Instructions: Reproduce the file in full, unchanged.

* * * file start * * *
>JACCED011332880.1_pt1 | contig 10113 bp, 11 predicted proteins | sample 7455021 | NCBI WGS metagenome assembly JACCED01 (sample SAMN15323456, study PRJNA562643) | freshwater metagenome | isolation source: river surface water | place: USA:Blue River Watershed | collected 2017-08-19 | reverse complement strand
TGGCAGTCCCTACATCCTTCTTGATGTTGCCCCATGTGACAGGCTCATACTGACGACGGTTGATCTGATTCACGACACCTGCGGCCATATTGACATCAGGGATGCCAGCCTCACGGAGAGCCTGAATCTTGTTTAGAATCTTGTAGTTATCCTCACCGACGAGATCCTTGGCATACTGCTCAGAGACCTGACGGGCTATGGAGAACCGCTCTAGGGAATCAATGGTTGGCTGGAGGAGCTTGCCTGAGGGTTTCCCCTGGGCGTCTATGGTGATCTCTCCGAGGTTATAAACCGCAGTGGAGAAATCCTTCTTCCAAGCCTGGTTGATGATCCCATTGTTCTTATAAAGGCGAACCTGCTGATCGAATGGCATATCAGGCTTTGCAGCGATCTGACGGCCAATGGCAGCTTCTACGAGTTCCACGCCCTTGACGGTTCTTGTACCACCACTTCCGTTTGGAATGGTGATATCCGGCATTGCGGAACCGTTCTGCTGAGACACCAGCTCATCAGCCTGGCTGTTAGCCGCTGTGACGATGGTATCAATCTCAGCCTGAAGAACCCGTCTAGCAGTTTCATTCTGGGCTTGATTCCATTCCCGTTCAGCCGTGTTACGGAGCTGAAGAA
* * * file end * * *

>JACCED011332880.1_pt1 | contig 10113 bp, 11 predicted proteins | sample 7455021 | NCBI WGS metagenome assembly JACCED01 (sample SAMN15323456, study PRJNA562643) | freshwater metagenome | isolation source: river surface water | place: USA:Blue River Watershed | collected 2017-08-19 | reverse complement strand
TGGCAGTCCCTACATCCTTCTTGATGTTGCCCCATGTGACAGGCTCATACTGACGACGGTTGATCTGATTCACGACACCTGCGGCCATATTGACATCAGGGATGCCAGCCTCACGGAGAGCCTGAATCTTGTTTAGAATCTTGTAGTTATCCTCACCGACGAGATCCTTGGCATACTGCTCAGAGACCTGACGGGCTATGGAGAACCGCTCTAGGGAATCAATGGTTGGCTGGAGGAGCTTGCCTGAGGGTTTCCCCTGGGCGTCTATGGTGATCTCTCCGAGGTTATAAACCGCAGTGGAGAAATCCTTCTTCCAAGCCTGGTTGATGATCCCATTGTTCTTATAAAGGCGAACCTGCTGATCGAATGGCATATCAGGCTTTGCAGCGATCTGACGGCCAATGGCAGCTTCTACGAGTTCCACGCCCTTGACGGTTCTTGTACCACCACTTCCGTTTGGAATGGTGATATCCGGCATTGCGGAACCGTTCTGCTGAGACACCAGCTCATCAGCCTGGCTGTTAGCCGCTGTGACGATGGTATCAATCTCAGCCTGAAGAACCCGTCTAGCAGTTTCATTCTGGGCTTGATTCCATTCCCGTTCAGCCGTGTTACGGAGCTGAAGAA